And, now that these strips will be available to new generations of readers, here’s hoping that Barnaby continues to influence and delight creators and fans of comic art!

For more on this news, check out Tom Spurgeon’s article in today’s Comics Reporter.

Comments (8)

Barnaby on the radio

O'Malley on the micThe first dramatic adaptation of Crockett Johnson‘s Barnaby appeared on the Frank Morgan Show of June 12, 1945.  Morgan (best known as the title character in MGM’s Wizard of Oz) played Mr. O’Malley, Norma Jean Nilsson played Barnaby, and Ralph Bellamy played Mr. Baxter. The radio dramatization begins in the second half of the show — at 15:30 of the broadcast.

Click to play The Frank Morgan Show: Barnaby Audition (12 June 1945)

I presume that this goes without saying, but, since this is 1945, some jokes may offend: racial & ethnic stereotypes, sexism, and so on.  A few references:

  • James Petrillo was the President of the American Federation of Musicians.
  • Victory Gardens: during the Second World War, the U.S. government encouraged people to grow their own food.

In my view, this was the lesser of the two radio adaptations.  It uses little of Johnson’s original material, and doesn’t capture the strip’s comic tone.  This broadcast was its one-and-only episode.  Barnaby also inspired another radio show (two episodes), two stage versions, two TV adaptations, and an animated cartoon.  Neither the 1946 nor the 1948 stage version was a hit.  In 1959, the pilot for first TV version — which starred Bert Lahr as O’Malley and Ron Howard as Barnaby — aired to strong reviews, but that was its sole episode.  Produced by Norman Lear, the second TV version (1966) never aired.  I’ve never seen either TV version, and nor have I seen the animated cartoon.  Since it (the cartoon) did win a prize at the 1967 Venice film festival, I presume a print is out there somewhere….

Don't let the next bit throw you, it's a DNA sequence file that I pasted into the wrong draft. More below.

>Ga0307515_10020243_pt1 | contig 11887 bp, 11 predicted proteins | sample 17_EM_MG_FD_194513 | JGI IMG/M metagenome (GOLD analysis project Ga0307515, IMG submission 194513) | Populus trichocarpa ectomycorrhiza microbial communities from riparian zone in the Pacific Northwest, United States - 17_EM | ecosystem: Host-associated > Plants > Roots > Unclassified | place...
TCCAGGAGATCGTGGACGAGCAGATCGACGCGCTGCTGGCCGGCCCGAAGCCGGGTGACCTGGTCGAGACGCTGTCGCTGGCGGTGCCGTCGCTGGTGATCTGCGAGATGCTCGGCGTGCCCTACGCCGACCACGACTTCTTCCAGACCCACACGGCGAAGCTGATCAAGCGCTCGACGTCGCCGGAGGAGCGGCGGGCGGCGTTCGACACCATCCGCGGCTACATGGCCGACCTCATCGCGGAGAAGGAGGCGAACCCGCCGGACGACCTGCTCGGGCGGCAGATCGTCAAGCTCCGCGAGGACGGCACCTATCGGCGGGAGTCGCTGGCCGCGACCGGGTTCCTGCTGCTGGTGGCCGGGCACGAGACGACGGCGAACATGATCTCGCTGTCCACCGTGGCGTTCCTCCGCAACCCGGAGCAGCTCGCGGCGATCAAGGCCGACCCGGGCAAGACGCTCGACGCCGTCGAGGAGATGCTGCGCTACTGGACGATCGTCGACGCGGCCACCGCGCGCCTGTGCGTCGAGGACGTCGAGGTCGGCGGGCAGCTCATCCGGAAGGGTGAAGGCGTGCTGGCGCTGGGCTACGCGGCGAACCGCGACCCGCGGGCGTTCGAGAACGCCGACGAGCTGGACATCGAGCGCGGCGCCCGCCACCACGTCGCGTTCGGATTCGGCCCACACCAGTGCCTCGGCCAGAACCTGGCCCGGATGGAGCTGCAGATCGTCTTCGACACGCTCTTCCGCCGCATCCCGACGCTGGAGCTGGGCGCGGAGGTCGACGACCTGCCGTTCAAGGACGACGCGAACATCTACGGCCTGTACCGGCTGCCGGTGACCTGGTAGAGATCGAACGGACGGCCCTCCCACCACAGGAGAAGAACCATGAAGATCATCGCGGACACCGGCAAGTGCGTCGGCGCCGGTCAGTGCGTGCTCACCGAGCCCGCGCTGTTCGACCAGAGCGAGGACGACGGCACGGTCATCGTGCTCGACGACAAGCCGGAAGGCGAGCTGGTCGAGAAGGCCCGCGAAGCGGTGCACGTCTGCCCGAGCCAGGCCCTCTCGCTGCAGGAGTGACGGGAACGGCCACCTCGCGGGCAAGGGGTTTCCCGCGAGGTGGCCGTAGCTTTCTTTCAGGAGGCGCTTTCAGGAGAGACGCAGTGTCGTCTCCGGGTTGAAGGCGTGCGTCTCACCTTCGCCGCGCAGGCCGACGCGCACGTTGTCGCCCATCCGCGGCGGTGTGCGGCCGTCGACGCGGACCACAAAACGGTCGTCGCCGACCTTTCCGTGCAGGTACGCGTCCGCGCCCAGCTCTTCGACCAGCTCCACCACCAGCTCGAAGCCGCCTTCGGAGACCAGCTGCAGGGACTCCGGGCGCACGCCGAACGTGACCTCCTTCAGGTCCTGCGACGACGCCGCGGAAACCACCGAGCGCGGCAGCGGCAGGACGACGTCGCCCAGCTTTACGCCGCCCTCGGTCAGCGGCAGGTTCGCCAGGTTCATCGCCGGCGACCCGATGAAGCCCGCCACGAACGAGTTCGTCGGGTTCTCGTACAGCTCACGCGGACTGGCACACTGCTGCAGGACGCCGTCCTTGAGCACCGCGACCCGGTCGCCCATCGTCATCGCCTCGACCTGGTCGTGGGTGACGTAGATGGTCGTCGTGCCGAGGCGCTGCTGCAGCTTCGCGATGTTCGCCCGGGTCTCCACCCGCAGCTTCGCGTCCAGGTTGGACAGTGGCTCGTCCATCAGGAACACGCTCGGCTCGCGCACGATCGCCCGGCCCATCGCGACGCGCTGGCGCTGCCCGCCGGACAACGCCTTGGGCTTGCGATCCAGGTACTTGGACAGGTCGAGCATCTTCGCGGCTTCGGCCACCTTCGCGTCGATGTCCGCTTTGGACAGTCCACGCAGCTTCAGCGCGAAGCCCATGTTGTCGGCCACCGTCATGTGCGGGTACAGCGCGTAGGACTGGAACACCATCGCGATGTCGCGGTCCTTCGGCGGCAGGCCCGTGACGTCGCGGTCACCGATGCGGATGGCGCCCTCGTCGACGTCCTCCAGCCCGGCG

Leave a Comment

Crockett Johnson & Ruth Krauss: biography outtakes, Part 4

For those who care about such minutiae, here are some outtakes from Chapter 14, “At Home with Ruth and Dave” — from which I’ve just cut 540 words.  The chapter, which covers Crockett Johnson and Ruth Krauss in 1947 and 1948, draws heavily on Ruth’s 123-page account of their daily lives in late winter 1948: suffering from writers’ block, she took a friend’s advice to write a few pages every day.  The resulting manuscript reads like a modern-day blog.  In short, it’s a biographer’s gold mine.  But, of course, I can’t use it all!

I’d already reduced it to just a few major themes, one of which is the document itself.  Ruth’s friend “planned to write three pages a day, in this way getting her dissertation ‘novel’ done.” I’ve cut an explanatory sentence after that:

It’s unclear whether her friend was writing a dissertation or a novel: considering publishing the results of her writing, Ruth sometimes crosses out words (including proper names) to replace them with ones that might work better in a magazine article or book.